It was only a month ago that we pondered Seesmic’s future in the video conversation arena. Then just a fortnight ago the startup’s founder Loic Le Meur himself publicly doubted the viability of a future in video.
As they have already launched a well-received Twitter and Facebook app, Seesmic Desktop, it wasn’t too much of a surprise when Friday saw the launch of a browser-based Twitter app and the erasing of pretty much any mention of video conversation from seesmic.com.
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So, can this new focus on creating apps for existing services make Seesmic profitable? Let’s take a look.
The problem with video conversation
Seesmic Video has some rabidly enthusiastic fans. They appreciate the emotional engagement you can get from seeing a person express themselves on camera. They have a point; video debate can convey a much more complex message than text alone. The problem is that these fans are few and far between.
A lot of online conversation takes place while people are doing other things. Whether people are at work or sat at home with other people in the room, recording video messages can be anything from antisocial to a sackable offence. Then there’s the fact that many people like to be anonymous online. Away from the walled garden of Facebook, these people don’t use their real name – some don’t even use their own photo as an avatar. Convincing them to publish publicly-available videos of themselves talking into a webcam is going to be difficult, if not impossible.
Even for people comfortable with the idea of being on camera, Seesmic can be an unappealing prospect. Few people are good orators; most people stumble over their words, pause a lot and can take a long time to get their point across. Paying attention to someone ramble through their argument for five minutes can be a difficult prospect. Then there’s the grueling task of replying. If you want your reply to be coherent and watchable it can sometimes take several ‘takes’ at recording your video. Simply typing out a reply is more convenient.
Seesmic’s new approach
Seesmic’s new app-centric approach is three-pronged. The Seesmic Desktop app, supporting Twitter and Facebook, has been available for a few months now and has been well-received. An iPhone app is coming soon and the browser-based web app launched yesterday.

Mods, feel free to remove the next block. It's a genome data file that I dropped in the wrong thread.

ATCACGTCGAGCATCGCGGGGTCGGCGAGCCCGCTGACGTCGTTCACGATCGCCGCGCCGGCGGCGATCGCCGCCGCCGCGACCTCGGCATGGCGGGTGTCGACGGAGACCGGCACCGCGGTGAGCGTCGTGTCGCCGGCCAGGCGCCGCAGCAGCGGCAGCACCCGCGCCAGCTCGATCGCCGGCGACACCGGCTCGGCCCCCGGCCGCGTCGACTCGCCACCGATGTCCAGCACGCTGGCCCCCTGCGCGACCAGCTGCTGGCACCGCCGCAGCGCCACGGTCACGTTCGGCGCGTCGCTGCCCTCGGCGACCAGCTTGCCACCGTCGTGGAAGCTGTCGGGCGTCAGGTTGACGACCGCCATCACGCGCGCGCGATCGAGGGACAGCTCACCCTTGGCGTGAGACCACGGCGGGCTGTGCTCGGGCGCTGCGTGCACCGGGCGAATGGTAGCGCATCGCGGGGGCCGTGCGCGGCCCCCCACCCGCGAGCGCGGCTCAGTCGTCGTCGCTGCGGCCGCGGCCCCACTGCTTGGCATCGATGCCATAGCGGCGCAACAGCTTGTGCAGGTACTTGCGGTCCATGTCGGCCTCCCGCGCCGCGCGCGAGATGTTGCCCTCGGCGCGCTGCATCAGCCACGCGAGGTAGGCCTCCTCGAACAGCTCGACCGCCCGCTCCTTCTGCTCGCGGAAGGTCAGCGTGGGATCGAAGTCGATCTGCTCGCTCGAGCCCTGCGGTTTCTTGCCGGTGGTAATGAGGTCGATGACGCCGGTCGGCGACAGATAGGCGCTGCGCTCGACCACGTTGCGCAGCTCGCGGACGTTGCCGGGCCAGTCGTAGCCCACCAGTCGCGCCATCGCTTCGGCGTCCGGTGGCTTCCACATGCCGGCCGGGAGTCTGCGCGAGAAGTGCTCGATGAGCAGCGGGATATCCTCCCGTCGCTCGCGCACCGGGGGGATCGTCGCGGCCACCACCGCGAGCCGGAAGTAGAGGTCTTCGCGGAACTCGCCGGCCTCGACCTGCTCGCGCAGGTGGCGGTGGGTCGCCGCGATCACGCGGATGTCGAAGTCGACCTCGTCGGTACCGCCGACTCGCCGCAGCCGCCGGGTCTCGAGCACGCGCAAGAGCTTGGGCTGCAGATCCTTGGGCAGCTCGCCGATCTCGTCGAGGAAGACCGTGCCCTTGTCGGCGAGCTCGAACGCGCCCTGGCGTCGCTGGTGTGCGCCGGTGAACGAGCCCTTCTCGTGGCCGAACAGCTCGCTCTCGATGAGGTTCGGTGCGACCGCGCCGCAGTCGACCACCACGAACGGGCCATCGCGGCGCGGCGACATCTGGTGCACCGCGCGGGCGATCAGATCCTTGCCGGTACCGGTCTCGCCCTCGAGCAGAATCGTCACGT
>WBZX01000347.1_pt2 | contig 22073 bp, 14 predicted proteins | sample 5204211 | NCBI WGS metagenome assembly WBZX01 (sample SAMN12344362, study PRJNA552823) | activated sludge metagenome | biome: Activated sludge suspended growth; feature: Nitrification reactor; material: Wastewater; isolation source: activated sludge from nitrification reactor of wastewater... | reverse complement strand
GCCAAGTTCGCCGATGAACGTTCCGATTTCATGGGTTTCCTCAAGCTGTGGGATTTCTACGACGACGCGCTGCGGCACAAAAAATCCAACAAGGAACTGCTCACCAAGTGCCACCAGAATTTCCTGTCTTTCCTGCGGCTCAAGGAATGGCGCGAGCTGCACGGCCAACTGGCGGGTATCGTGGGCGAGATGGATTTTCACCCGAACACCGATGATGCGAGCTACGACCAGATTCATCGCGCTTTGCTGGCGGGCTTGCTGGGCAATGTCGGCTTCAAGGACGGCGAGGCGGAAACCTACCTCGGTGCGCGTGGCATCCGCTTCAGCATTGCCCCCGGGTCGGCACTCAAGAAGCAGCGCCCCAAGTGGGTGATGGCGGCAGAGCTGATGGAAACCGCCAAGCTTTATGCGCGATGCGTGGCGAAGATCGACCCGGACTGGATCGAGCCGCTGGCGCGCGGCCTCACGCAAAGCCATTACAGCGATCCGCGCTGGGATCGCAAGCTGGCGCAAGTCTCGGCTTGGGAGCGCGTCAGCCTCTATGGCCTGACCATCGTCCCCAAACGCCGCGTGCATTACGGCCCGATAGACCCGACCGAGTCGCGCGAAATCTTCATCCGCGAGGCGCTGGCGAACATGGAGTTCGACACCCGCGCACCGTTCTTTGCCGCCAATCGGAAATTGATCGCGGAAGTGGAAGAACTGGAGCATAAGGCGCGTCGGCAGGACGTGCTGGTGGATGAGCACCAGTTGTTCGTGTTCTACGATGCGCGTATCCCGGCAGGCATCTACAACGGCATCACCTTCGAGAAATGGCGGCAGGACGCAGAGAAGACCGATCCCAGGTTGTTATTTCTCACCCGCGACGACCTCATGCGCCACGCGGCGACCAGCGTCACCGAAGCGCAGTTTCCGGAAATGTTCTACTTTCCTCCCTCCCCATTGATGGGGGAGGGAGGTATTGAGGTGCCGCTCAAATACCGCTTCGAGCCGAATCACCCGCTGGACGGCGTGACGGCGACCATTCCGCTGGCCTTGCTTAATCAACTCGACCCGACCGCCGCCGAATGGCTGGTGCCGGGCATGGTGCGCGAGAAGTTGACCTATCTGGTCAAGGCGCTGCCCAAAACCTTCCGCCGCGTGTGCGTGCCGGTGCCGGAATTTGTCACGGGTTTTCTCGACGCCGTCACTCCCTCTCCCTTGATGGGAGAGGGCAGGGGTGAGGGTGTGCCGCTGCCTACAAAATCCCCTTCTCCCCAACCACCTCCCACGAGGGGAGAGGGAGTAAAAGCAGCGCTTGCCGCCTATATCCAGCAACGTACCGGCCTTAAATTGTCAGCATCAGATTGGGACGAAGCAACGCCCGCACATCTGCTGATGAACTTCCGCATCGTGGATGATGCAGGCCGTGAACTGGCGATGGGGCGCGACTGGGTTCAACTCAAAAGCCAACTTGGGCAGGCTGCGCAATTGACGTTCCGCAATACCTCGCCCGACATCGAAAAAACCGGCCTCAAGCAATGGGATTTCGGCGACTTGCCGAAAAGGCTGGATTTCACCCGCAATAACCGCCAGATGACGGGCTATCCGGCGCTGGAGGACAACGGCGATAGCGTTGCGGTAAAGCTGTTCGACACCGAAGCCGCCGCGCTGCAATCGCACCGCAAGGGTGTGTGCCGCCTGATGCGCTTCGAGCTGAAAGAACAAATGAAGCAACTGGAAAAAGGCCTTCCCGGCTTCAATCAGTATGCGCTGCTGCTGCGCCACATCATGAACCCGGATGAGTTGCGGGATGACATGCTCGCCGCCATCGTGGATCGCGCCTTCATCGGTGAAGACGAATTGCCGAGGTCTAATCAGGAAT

At first look, the browser app appears to be a rather ugly, under-powered piece of work. It’s only when you dig deeper that you see the true value for hardcore Twitterers. There is a choice of two views; the Seesmic Desktop-esque multi-column view will be more instantly comfortable for most users but the single column view is where the real value lies.
Resembling Gmail in appearance, it looks like a rather dull list of tweets without any avatars on show. Scratch the surface though and you’ll find a much richer experience. Click a tweet and it expands to display the user’s avatar as well as options to reply, retweet the message, DM the user and report spam. Click the user’s name and a popup appears containing all their profile information as well as the option to follow/unfollow them.
Users who don’t like Adobe Air apps may well find Seesmic’s browser app to be their best option for interacting quickly and easily with Twitter. It’s not perfect of course, there’s no support for multiple accounts yet and it’s not very visually appealing. It’s a work-in-progress though and in combination with Seesmic Desktop and the forthcoming iPhone app, Seesmic has a strong portfolio.
Can Seesmic make the new direction a success?
Another company has offered both an Adobe Air app and a browser app for interacting with social media for some time now. PeopleBrowsr already supports a wide range of services and has just launched realtime search and monitoring tools. In many ways they are Seesmic’s main competitor and have a much stronger product at present. Seesmic’s biggest advantage right now is its brand; the little raccoon with the wonky eyes is recognisable and may pull people towards its less well-developed product.
There’s a still long way to go for both these companies, of course. Profitability comes from mainstream adoption and we’re a long way from reaching the point where people mention Seesmic and PeopleBrowsr in the same breath as Facebook – and even Facebook hasn’t turned a profit yet. Can companies that piggyback on top of networks like Twitter and Facebook ever find a way to make money?
Tweetdeck is one social app that has already found ways to generate income. The rebadged versions they have produced for rock band Blink 182 and blogs Techcrunch and Mashable point the way to further corporate paintjobs for cash in the future, while there has been talk about Tweetdeck charging web services to be added to the app. These models could be copied by Seesmic, but their longterm sustainability is as yet unknown.
Seesmic isn’t going to go bankrupt any time soon, rumour has it that Loic Le Meur is sitting on millions of dollars in unspent investment cash. However, its future is just as uncertain now as it was before the change of direction. The good news for Loic is that a mainstream audience will probably be much happier to type tweets into Seesmic’s social apps than they would have been taking part in public video chat.